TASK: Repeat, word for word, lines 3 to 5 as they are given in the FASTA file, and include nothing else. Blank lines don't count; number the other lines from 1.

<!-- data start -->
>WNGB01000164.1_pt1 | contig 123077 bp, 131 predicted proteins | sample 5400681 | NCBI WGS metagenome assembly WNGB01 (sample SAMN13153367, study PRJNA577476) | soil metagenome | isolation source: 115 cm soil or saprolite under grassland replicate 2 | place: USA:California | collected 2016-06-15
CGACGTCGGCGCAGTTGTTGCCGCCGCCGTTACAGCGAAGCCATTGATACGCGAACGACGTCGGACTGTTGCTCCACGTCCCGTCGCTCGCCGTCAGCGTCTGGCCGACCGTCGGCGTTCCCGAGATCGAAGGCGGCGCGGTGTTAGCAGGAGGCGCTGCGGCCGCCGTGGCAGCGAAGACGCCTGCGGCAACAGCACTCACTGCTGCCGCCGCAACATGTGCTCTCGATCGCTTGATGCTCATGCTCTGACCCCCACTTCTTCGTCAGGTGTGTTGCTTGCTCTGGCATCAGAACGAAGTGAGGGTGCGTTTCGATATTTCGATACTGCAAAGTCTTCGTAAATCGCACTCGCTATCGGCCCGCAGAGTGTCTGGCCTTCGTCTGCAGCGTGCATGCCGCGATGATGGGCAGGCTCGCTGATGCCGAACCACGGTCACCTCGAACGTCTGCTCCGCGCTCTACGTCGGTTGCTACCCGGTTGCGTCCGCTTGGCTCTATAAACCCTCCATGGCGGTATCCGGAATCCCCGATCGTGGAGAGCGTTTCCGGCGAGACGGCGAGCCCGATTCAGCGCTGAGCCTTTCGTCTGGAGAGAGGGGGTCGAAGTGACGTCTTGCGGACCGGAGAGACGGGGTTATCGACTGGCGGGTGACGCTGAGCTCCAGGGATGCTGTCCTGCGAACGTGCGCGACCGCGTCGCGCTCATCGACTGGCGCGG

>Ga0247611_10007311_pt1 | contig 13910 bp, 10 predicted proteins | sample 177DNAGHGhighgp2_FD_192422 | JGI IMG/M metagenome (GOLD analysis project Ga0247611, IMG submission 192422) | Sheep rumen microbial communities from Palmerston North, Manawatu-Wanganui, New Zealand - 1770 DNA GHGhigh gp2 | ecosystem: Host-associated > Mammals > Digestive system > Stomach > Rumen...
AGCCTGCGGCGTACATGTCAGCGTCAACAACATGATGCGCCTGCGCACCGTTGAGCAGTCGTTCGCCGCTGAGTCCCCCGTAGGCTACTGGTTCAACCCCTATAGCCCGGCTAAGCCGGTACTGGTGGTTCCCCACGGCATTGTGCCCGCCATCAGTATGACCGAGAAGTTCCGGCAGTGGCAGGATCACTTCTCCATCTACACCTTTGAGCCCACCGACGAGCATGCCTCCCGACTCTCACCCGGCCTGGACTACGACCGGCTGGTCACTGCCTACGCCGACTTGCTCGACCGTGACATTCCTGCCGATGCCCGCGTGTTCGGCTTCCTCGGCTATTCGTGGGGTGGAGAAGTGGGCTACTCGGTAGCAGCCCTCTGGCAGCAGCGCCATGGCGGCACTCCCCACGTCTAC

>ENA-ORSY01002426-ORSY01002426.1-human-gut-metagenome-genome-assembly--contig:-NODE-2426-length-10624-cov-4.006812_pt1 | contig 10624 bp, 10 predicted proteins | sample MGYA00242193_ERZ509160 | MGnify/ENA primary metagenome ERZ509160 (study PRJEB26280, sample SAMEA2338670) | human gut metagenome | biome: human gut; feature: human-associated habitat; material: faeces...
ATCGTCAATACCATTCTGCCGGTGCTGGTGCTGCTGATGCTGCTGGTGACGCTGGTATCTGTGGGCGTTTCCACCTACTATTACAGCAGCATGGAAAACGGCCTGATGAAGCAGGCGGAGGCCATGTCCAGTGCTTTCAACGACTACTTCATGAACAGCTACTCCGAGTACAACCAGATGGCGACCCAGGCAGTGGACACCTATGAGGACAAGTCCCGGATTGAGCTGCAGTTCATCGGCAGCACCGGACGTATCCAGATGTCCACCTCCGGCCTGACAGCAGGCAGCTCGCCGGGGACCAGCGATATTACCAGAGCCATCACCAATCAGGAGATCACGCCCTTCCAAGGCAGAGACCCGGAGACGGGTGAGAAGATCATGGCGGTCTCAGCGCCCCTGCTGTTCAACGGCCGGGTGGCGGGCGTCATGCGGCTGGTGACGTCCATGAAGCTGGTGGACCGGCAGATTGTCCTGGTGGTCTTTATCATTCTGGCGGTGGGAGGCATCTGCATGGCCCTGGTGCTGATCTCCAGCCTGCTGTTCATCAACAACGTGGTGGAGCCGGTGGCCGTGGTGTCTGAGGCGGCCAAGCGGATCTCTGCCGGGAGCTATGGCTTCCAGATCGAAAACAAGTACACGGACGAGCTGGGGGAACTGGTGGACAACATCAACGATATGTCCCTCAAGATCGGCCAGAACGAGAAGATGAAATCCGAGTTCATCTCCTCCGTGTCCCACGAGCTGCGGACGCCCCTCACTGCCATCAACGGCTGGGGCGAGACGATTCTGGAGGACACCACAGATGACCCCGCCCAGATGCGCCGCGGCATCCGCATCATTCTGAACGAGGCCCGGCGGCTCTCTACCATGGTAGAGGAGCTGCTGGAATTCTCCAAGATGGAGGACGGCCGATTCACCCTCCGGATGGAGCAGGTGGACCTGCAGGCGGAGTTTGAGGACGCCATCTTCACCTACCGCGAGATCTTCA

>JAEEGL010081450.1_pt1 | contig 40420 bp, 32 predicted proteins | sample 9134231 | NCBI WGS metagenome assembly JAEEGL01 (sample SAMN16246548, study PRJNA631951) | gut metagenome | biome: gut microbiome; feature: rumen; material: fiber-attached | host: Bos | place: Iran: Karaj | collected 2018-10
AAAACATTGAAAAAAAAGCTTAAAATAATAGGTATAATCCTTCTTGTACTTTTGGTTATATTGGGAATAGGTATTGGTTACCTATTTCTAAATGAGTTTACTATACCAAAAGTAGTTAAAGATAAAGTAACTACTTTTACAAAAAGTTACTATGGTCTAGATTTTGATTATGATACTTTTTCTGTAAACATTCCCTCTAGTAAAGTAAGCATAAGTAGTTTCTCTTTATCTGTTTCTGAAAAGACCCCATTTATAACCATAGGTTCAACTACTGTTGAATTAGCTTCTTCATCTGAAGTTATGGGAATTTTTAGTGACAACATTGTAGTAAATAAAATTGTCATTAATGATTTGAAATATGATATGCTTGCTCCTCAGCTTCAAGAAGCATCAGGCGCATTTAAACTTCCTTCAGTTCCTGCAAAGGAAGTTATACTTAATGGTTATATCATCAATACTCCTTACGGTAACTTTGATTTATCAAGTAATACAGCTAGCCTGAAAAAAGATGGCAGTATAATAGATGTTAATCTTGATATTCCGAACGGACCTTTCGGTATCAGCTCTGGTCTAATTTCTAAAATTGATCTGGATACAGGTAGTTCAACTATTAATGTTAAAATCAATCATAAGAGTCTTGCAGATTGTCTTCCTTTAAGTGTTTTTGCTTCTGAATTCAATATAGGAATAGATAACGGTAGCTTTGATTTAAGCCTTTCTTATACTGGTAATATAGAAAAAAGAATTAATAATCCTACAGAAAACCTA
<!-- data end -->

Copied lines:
>Ga0247611_10007311_pt1 | contig 13910 bp, 10 predicted proteins | sample 177DNAGHGhighgp2_FD_192422 | JGI IMG/M metagenome (GOLD analysis project Ga0247611, IMG submission 192422) | Sheep rumen microbial communities from Palmerston North, Manawatu-Wanganui, New Zealand - 1770 DNA GHGhigh gp2 | ecosystem: Host-associated > Mammals > Digestive system > Stomach > Rumen...
AGCCTGCGGCGTACATGTCAGCGTCAACAACATGATGCGCCTGCGCACCGTTGAGCAGTCGTTCGCCGCTGAGTCCCCCGTAGGCTACTGGTTCAACCCCTATAGCCCGGCTAAGCCGGTACTGGTGGTTCCCCACGGCATTGTGCCCGCCATCAGTATGACCGAGAAGTTCCGGCAGTGGCAGGATCACTTCTCCATCTACACCTTTGAGCCCACCGACGAGCATGCCTCCCGACTCTCACCCGGCCTGGACTACGACCGGCTGGTCACTGCCTACGCCGACTTGCTCGACCGTGACATTCCTGCCGATGCCCGCGTGTTCGGCTTCCTCGGCTATTCGTGGGGTGGAGAAGTGGGCTACTCGGTAGCAGCCCTCTGGCAGCAGCGCCATGGCGGCACTCCCCACGTCTAC

>ENA-ORSY01002426-ORSY01002426.1-human-gut-metagenome-genome-assembly--contig:-NODE-2426-length-10624-cov-4.006812_pt1 | contig 10624 bp, 10 predicted proteins | sample MGYA00242193_ERZ509160 | MGnify/ENA primary metagenome ERZ509160 (study PRJEB26280, sample SAMEA2338670) | human gut metagenome | biome: human gut; feature: human-associated habitat; material: faeces...